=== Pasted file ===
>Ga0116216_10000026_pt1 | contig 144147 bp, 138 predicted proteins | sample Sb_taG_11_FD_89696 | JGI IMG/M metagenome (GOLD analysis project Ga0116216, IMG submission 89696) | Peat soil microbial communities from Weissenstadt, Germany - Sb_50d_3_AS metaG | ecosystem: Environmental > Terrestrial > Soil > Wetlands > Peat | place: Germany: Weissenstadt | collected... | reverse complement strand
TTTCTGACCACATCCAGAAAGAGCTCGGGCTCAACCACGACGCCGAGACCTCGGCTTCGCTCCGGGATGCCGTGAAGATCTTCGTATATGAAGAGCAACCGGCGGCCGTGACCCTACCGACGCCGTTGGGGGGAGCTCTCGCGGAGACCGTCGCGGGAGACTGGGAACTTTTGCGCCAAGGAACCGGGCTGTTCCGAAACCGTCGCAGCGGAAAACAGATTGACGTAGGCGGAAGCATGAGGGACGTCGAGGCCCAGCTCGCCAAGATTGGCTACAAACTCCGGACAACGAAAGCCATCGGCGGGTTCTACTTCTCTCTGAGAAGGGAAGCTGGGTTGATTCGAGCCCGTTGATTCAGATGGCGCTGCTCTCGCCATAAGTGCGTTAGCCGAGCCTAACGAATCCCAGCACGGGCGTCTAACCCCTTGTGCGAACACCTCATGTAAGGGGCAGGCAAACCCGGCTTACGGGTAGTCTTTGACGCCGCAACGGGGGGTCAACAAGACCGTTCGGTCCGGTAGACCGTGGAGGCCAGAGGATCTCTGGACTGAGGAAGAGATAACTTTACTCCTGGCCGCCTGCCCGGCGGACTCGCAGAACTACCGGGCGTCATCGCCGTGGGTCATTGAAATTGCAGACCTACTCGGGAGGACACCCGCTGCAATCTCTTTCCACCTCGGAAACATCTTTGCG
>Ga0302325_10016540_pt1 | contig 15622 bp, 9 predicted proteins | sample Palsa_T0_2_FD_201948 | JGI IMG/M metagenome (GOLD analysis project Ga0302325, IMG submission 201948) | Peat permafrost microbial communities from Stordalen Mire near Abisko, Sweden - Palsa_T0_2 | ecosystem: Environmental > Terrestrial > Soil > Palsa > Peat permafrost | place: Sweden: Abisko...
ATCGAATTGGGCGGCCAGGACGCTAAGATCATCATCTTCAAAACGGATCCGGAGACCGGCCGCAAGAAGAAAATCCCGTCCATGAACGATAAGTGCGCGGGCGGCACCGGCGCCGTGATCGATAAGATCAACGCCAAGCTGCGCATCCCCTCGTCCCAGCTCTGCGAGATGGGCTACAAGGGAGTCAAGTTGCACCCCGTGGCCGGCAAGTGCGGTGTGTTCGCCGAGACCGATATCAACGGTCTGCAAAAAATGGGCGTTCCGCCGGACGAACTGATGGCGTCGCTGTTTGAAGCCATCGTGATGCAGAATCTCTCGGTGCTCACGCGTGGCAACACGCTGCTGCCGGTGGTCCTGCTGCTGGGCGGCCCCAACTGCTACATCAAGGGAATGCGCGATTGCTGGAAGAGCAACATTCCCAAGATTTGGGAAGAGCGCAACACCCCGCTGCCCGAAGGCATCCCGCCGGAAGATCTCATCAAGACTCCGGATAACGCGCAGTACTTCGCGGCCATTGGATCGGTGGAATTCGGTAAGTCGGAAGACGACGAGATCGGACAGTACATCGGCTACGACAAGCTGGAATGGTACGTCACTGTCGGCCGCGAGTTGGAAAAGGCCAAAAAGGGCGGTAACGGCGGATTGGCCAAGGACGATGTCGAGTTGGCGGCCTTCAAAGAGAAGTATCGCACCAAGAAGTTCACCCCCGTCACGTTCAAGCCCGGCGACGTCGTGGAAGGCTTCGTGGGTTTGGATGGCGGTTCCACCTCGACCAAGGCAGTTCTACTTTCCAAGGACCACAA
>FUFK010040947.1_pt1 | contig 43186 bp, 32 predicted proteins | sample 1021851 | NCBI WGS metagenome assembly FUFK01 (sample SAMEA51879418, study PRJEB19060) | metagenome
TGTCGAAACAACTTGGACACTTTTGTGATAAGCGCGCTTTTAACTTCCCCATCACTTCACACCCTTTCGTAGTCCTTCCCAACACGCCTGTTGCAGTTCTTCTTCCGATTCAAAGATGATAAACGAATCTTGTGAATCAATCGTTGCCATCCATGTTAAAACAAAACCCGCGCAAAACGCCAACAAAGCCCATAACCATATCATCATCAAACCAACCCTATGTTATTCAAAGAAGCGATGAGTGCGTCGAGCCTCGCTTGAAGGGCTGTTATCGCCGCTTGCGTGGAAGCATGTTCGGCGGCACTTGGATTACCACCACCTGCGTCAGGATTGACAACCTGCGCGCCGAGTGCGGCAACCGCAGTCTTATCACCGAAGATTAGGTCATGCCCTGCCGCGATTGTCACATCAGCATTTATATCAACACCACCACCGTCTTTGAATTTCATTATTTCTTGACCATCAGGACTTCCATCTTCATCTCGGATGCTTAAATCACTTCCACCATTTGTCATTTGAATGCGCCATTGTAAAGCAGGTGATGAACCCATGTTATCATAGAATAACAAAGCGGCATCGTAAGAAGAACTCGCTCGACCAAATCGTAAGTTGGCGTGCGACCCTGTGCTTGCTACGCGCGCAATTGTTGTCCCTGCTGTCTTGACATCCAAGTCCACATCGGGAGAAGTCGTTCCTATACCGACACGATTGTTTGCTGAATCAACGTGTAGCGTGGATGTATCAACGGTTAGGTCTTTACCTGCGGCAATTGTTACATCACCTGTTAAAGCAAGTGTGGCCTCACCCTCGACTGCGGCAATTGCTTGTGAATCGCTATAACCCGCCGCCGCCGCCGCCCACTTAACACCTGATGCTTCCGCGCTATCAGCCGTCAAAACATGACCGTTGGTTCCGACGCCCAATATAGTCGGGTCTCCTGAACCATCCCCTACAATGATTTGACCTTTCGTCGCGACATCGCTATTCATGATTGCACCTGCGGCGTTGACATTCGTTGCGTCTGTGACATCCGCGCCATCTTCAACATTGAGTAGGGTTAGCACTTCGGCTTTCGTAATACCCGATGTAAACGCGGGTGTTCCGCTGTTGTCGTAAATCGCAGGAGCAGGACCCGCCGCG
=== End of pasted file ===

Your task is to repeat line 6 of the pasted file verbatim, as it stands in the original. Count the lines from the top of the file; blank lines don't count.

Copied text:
TGTCGAAACAACTTGGACACTTTTGTGATAAGCGCGCTTTTAACTTCCCCATCACTTCACACCCTTTCGTAGTCCTTCCCAACACGCCTGTTGCAGTTCTTCTTCCGATTCAAAGATGATAAACGAATCTTGTGAATCAATCGTTGCCATCCATGTTAAAACAAAACCCGCGCAAAACGCCAACAAAGCCCATAACCATATCATCATCAAACCAACCCTATGTTATTCAAAGAAGCGATGAGTGCGTCGAGCCTCGCTTGAAGGGCTGTTATCGCCGCTTGCGTGGAAGCATGTTCGGCGGCACTTGGATTACCACCACCTGCGTCAGGATTGACAACCTGCGCGCCGAGTGCGGCAACCGCAGTCTTATCACCGAAGATTAGGTCATGCCCTGCCGCGATTGTCACATCAGCATTTATATCAACACCACCACCGTCTTTGAATTTCATTATTTCTTGACCATCAGGACTTCCATCTTCATCTCGGATGCTTAAATCACTTCCACCATTTGTCATTTGAATGCGCCATTGTAAAGCAGGTGATGAACCCATGTTATCATAGAATAACAAAGCGGCATCGTAAGAAGAACTCGCTCGACCAAATCGTAAGTTGGCGTGCGACCCTGTGCTTGCTACGCGCGCAATTGTTGTCCCTGCTGTCTTGACATCCAAGTCCACATCGGGAGAAGTCGTTCCTATACCGACACGATTGTTTGCTGAATCAACGTGTAGCGTGGATGTATCAACGGTTAGGTCTTTACCTGCGGCAATTGTTACATCACCTGTTAAAGCAAGTGTGGCCTCACCCTCGACTGCGGCAATTGCTTGTGAATCGCTATAACCCGCCGCCGCCGCCGCCCACTTAACACCTGATGCTTCCGCGCTATCAGCCGTCAAAACATGACCGTTGGTTCCGACGCCCAATATAGTCGGGTCTCCTGAACCATCCCCTACAATGATTTGACCTTTCGTCGCGACATCGCTATTCATGATTGCACCTGCGGCGTTGACATTCGTTGCGTCTGTGACATCCGCGCCATCTTCAACATTGAGTAGGGTTAGCACTTCGGCTTTCGTAATACCCGATGTAAACGCGGGTGTTCCGCTGTTGTCGTAAATCGCAGGAGCAGGACCCGCCGCG